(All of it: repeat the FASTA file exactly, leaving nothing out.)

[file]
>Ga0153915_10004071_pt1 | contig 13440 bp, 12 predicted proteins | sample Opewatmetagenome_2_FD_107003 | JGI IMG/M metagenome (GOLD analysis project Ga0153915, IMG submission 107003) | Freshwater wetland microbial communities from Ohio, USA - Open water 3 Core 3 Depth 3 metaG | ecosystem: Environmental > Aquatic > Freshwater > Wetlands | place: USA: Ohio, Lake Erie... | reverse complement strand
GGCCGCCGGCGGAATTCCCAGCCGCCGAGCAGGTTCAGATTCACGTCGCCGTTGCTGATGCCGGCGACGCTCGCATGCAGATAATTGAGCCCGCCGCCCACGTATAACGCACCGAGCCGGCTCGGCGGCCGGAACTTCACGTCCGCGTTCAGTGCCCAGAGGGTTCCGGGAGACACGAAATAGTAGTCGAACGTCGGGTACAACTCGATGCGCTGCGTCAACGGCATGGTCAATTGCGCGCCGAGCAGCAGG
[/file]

>Ga0153915_10004071_pt1 | contig 13440 bp, 12 predicted proteins | sample Opewatmetagenome_2_FD_107003 | JGI IMG/M metagenome (GOLD analysis project Ga0153915, IMG submission 107003) | Freshwater wetland microbial communities from Ohio, USA - Open water 3 Core 3 Depth 3 metaG | ecosystem: Environmental > Aquatic > Freshwater > Wetlands | place: USA: Ohio, Lake Erie... | reverse complement strand
GGCCGCCGGCGGAATTCCCAGCCGCCGAGCAGGTTCAGATTCACGTCGCCGTTGCTGATGCCGGCGACGCTCGCATGCAGATAATTGAGCCCGCCGCCCACGTATAACGCACCGAGCCGGCTCGGCGGCCGGAACTTCACGTCCGCGTTCAGTGCCCAGAGGGTTCCGGGAGACACGAAATAGTAGTCGAACGTCGGGTACAACTCGATGCGCTGCGTCAACGGCATGGTCAATTGCGCGCCGAGCAGCAGG